Meanwhile, on Tobago, a British settlement was founded in 1814. The island, however, changed hands more times than any other island in the Caribbean. In the late 1800s, the governments of Trinidad and Tobago merged. In 1962, Trinidad and Tobago was granted independence. In 1976, it became a republic.
DIVES NOT TO MISS :
The wreck of the Maverick, a 300+ foot passenger ferry sunk in April of 1997 is a must-dive in Tobago. You'll see Jewfish, Barracuda, amberjack, snapper and much more. Sisters 1 and Sisters 2 are islands offshore with sharp rock pinnacles that rise from the deep. It's the perfect place to see pelagics including sharks, barracuda and tarpon. Hammerheads are frequently seen. Shark Bank is a vast underwater area with mounds of coral and valleys. Sharks and Mantas are frequently seen here. Aquarium is a spectacular drift dive with an abundance of fish. The current runs full speed here almost every day and you'll see schools of Black Durgeon, Glassy Eye Snapper and Angelfish. London Bridge, near St Giles is a huge rock with a hole through it that is half above the water and half below it. When there are calm seas you can swim through this underwater bridge as you look for Tangs, ocean surgeonfish, French angelfish, trunkfish and trumpetfish. The vertical walls are encrusted with yellow and orange sponges.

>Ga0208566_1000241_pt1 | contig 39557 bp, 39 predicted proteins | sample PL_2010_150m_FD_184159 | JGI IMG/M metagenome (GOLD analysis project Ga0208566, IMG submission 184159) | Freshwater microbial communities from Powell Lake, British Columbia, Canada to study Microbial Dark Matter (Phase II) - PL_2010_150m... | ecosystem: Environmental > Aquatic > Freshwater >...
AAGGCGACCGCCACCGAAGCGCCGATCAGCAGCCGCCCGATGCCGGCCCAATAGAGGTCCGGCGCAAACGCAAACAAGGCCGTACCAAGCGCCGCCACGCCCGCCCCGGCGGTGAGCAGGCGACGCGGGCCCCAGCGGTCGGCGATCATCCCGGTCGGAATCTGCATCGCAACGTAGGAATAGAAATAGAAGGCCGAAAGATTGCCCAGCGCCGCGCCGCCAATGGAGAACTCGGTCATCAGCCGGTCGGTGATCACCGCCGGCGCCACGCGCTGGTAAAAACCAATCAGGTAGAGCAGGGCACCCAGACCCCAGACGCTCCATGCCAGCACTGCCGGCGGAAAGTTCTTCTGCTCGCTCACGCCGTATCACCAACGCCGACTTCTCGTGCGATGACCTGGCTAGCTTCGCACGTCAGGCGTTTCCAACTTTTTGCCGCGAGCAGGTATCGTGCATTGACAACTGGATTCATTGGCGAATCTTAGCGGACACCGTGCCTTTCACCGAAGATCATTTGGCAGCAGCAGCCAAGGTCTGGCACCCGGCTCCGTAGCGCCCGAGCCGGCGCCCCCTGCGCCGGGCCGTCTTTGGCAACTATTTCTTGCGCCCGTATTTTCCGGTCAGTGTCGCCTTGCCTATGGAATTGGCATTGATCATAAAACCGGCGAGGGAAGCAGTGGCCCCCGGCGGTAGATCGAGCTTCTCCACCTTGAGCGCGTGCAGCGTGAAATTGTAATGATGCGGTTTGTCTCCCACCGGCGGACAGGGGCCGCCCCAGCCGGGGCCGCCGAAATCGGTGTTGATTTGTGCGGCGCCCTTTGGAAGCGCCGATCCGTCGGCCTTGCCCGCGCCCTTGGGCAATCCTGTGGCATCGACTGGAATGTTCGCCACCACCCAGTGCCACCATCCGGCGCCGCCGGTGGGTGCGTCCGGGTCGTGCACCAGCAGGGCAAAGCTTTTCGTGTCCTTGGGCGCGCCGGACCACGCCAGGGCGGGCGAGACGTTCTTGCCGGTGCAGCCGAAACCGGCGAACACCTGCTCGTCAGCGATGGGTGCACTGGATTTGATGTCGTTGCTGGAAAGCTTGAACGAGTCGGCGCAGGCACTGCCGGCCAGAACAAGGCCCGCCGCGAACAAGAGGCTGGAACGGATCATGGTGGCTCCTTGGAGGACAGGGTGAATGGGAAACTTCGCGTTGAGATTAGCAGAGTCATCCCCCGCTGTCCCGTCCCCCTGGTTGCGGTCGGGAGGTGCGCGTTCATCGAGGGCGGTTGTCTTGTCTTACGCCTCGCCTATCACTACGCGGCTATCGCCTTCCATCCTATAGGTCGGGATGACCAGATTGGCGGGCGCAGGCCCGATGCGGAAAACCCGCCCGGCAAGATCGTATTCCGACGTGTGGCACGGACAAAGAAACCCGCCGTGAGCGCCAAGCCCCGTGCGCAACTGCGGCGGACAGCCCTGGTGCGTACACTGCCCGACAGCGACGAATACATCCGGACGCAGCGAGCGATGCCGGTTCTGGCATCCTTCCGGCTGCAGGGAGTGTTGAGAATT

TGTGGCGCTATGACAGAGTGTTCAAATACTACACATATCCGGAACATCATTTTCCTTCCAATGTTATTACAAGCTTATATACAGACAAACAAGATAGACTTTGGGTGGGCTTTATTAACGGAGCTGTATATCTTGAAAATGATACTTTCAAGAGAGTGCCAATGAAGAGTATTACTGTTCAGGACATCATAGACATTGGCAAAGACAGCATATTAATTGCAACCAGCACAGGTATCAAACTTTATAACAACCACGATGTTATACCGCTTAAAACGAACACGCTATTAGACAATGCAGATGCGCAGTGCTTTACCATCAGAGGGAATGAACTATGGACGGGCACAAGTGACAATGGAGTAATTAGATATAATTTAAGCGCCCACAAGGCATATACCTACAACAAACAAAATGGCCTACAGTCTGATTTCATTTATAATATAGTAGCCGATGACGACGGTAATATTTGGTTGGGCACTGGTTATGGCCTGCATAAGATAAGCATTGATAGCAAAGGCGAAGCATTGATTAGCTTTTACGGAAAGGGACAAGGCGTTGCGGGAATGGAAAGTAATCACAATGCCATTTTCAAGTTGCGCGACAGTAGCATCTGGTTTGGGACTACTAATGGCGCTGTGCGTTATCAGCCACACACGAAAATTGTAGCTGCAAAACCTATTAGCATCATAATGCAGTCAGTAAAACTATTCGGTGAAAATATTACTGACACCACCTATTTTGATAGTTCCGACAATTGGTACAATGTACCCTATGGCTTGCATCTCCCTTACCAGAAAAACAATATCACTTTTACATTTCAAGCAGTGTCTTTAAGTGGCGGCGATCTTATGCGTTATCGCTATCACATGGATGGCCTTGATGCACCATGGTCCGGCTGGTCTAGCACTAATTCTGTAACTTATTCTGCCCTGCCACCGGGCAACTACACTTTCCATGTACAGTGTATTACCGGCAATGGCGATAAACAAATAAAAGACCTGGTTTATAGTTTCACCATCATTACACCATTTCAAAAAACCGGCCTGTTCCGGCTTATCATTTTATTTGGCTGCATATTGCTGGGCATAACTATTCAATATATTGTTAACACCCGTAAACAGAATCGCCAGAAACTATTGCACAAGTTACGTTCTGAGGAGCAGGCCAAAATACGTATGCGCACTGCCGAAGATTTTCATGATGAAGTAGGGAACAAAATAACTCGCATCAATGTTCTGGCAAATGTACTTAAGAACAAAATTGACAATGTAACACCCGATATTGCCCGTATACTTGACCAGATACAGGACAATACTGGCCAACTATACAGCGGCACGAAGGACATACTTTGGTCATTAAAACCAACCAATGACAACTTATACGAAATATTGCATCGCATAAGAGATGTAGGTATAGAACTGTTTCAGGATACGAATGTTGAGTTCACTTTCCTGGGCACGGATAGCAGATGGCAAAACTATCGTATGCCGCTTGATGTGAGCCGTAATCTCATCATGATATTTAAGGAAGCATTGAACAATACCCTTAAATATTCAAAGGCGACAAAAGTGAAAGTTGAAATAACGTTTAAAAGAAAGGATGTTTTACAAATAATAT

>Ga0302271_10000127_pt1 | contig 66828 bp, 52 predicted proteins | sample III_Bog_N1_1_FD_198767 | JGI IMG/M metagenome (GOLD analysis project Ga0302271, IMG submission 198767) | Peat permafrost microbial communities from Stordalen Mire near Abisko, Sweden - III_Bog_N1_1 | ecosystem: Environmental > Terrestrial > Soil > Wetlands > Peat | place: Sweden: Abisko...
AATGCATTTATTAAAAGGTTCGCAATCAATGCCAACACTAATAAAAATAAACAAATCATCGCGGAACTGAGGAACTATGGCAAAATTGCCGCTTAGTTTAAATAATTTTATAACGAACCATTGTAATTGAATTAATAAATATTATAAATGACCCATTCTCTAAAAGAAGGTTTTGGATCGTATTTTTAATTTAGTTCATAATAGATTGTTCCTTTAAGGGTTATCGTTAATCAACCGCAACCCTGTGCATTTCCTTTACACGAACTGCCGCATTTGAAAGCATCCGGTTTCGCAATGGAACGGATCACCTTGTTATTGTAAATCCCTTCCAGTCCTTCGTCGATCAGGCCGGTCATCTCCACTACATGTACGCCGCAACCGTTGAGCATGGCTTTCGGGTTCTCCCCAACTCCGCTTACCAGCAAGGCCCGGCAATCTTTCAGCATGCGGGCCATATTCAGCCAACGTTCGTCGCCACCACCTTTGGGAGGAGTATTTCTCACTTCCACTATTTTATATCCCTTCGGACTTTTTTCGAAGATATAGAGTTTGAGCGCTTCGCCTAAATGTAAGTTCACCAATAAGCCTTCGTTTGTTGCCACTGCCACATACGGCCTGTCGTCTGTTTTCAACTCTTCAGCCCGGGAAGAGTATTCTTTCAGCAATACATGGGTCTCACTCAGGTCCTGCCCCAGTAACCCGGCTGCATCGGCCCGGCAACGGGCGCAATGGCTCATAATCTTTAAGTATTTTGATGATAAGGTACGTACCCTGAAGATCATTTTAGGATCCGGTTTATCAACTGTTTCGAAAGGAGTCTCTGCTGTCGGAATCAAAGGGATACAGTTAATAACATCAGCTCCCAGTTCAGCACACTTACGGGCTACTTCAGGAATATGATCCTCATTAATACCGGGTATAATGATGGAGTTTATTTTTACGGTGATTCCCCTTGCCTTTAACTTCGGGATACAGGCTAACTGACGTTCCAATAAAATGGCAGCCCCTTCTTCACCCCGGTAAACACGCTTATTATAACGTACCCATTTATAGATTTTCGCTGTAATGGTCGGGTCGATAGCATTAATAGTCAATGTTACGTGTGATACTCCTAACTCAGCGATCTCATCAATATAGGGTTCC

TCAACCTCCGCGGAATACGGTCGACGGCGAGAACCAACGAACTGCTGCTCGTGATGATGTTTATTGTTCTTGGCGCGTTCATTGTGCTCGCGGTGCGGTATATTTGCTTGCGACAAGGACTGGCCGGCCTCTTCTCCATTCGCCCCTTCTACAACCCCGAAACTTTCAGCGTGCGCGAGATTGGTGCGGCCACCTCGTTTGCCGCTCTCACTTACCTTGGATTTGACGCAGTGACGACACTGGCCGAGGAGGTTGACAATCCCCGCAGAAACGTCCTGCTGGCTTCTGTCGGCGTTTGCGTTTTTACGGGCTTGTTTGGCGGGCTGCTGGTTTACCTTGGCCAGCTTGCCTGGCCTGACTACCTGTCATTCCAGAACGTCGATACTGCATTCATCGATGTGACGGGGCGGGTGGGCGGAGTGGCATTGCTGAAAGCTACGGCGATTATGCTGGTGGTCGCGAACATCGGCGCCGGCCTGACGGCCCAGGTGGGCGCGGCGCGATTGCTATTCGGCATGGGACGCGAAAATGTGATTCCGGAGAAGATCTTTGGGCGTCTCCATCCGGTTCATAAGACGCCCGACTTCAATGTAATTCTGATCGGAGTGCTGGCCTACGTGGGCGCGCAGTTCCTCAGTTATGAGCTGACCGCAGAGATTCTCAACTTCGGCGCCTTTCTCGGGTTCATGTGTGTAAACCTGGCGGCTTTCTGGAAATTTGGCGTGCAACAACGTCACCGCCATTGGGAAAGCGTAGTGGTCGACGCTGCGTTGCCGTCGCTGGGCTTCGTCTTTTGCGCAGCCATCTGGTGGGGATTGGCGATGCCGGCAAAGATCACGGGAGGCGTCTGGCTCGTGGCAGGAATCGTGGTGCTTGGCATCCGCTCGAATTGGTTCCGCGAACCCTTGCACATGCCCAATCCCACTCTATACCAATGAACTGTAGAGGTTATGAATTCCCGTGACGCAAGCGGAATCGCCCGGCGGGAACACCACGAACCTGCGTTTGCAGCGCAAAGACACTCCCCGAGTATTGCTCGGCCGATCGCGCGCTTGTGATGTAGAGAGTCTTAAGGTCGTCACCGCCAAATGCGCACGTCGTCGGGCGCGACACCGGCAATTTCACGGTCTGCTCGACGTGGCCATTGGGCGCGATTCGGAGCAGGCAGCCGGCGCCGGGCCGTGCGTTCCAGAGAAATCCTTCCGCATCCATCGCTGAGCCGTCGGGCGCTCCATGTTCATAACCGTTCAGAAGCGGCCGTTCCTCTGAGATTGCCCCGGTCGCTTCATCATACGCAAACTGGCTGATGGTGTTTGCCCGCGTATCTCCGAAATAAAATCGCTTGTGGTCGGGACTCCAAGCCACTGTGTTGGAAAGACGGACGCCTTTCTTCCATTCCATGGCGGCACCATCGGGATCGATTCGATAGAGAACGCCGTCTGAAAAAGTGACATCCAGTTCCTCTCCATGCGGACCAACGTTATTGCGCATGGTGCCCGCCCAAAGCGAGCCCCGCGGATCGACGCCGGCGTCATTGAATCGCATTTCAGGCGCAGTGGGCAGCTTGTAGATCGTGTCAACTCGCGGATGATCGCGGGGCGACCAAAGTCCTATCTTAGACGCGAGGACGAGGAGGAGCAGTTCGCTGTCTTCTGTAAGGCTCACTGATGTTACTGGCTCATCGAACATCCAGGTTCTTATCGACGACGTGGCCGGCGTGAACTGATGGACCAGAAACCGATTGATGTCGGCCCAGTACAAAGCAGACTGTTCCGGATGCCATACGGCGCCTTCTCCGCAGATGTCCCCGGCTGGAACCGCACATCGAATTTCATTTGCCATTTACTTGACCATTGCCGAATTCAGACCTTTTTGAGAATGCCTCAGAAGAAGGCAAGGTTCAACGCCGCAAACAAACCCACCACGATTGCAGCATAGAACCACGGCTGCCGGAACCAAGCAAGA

Weather: Offshore trade winds keep the temperature in the mid-80s year-round.Average Water Temp: About 80 degrees in summer, dropping to between 68 and 71 degrees in winter.Average Visibility: About 80 feet, though it can be lower during the June-to-October rainy season.Travel Savvy: U.S. and Canadian citizens must bring a passport. Departure tax of TT$100 must be paid in local currency.Destination Links: Trinidad & Tobago Tourism, http://visittobago.gov.tt/.